Monday, 26 June – When I began the series of books I'm writing, I didn't expect to situate so much of the narrative of the early books in San Clemente and Dana Point. These communities have gussied up a little since 1975, but even to-day they feel insulated from the grand media blare of New York, Washington, and LA. I roamed around both beach towns Saturday and found three community qualities reassuring. One was the number of '60's muscle cars, well kept, surfer and low-rider alike, that are still rolling on the streets. The second reassuring thing was the number of VW Buses parked in driveways. And third, the three-story plank exterior homes of San Clemente, painted the old-issue standard seaworthy blue-grey. There are a couple further down Cazador Lane, which I describe early on as possessed of "tall stark three-story houses of wide blue-grey siding planks, and apartments nestling in among them, with levels like lanterns fallen in a random pile, and so many picture windows turned towards the pier and the sea."
Wednesday, 28 June – As part of my portrayal of late 1990 in my series (which is "where I'm at" with my project right now), it occurred to me to read Octavio Paz's Nobel Laureate speech. It's high-minded intellectualism but at its bottom it suggests that the western world at the time was passing away from every -ism and religion it had known and even from the realm of academics. This was dangerous enough, but more dangerous still was any of their prospective returns. "It would be terrible if the fall of the abstract idol of ideology were to foreshadow the resurrection of the buried passions of tribes, sects and churches. The signs, unfortunately, are disturbing," Paz noted. What might be to-day's meta-historical reversion? Some may believe it's radicalizing religion to the point of extremism; others, less comfortable with accepting radicalization as a new norm, believe it would be the perceived need of western liberals to regulate speech. Yes, twenty-six years later, it strikes me as depressing as Paz supposed that any such relapse might be.
Sunday, 2 July – Eric Garcetti tapped a Trump-bashing actor and a social justice rabbi to bestow blessings upon himself and the city for his and his friends' extended, specially created, five-and-a-half year second term commencing yesterday. I don't know that LA's top political leadership has much more to offer city and globe than that. But media generally expressed awe while barely observing that Garcetti's LA is the nation's capital of homelessness, rents beyond income, and traffic – and that Garcetti himself is now the longest serving elected official in LA city government.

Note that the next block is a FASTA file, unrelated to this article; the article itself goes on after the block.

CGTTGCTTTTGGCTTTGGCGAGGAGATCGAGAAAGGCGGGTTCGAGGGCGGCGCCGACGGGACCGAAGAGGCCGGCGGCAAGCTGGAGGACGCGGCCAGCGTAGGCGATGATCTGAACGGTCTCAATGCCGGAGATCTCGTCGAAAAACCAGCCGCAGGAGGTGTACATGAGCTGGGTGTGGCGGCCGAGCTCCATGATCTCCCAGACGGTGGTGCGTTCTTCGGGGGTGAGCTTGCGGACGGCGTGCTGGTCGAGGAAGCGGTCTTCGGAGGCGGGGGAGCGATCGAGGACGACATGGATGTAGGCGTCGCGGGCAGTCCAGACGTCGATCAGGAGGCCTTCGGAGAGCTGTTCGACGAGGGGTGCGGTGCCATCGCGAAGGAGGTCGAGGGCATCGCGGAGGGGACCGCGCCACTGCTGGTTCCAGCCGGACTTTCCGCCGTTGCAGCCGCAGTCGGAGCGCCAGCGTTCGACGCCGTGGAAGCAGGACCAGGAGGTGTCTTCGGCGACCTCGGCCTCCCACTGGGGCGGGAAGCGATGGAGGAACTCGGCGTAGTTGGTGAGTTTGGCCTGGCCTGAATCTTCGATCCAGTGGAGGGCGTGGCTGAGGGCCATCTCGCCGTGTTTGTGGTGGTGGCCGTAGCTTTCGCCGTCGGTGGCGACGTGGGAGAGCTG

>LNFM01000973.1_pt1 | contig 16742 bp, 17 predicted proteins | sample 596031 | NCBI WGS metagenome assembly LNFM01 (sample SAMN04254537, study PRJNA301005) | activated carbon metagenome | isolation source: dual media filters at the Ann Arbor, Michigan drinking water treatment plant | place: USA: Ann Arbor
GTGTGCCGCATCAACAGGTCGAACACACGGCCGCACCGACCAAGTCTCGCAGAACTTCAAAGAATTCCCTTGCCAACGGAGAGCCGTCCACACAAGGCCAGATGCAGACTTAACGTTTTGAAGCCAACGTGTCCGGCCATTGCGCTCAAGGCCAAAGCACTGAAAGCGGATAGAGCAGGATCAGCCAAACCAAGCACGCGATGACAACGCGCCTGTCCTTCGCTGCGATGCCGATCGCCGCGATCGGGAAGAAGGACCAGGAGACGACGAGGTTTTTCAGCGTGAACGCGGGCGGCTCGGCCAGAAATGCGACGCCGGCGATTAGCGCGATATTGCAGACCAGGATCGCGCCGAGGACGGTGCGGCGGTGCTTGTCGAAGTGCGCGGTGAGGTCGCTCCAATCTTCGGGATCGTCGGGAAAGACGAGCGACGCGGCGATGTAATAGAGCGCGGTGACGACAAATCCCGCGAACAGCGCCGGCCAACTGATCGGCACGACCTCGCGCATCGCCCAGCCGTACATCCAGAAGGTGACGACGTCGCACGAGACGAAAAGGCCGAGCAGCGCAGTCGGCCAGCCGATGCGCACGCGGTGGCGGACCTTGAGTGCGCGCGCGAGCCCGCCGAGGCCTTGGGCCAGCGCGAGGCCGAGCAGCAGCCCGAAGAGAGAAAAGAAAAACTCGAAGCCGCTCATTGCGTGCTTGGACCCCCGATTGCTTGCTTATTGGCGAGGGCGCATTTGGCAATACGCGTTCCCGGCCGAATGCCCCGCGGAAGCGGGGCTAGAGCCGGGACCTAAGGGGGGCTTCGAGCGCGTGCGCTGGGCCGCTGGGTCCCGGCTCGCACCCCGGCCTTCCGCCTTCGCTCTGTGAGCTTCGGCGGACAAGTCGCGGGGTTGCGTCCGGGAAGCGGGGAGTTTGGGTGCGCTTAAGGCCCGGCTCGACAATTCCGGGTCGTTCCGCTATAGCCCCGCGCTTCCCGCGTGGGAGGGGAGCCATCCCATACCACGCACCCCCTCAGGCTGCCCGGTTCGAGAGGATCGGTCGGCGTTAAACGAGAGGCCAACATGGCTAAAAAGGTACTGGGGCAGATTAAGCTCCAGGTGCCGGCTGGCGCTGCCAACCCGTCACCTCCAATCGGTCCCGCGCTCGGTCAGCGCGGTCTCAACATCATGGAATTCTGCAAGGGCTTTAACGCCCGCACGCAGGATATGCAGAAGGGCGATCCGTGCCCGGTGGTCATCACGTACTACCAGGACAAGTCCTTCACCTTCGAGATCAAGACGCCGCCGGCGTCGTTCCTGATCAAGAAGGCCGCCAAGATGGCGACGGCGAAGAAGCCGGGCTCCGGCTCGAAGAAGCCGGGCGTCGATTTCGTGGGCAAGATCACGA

The ceremony was more like an abdication than a swearing in: in a city of over a million economically crushed Latinos, Hizzoner's own mother administered his oath, and, in advance of it, he released a photo of himself hugging one of the few benefactors of the city's extremely expensive, cruelly counterproductive, permanent supportive housing lottery. New to the City Council trough also comes a former Riordanite with a realty background, Monica Rodriguez, who represents the Latino-tilting district where so much of the homeless housing development monies – and so many of the homeless themselves – end up. Garcetti, along with two other donor-beholden progressives, who typically produce and promote lobbyist-originated policies that in my view create more poverty than opportunity for the city, will end up holding LA's top three elected offices for nine-and-a-half years rather than eight.
Tuesday, 4 July – Happy Fourth from a Jaguar with some American color in the rear seat space parked across the street from Cap 'n' Cork in Los Feliz.
Friday, 7 July – Desert camou Texas truck with US and State flags, 6 July 2017. The true oddity: that left turn lane has almost never been empty in daylight hours.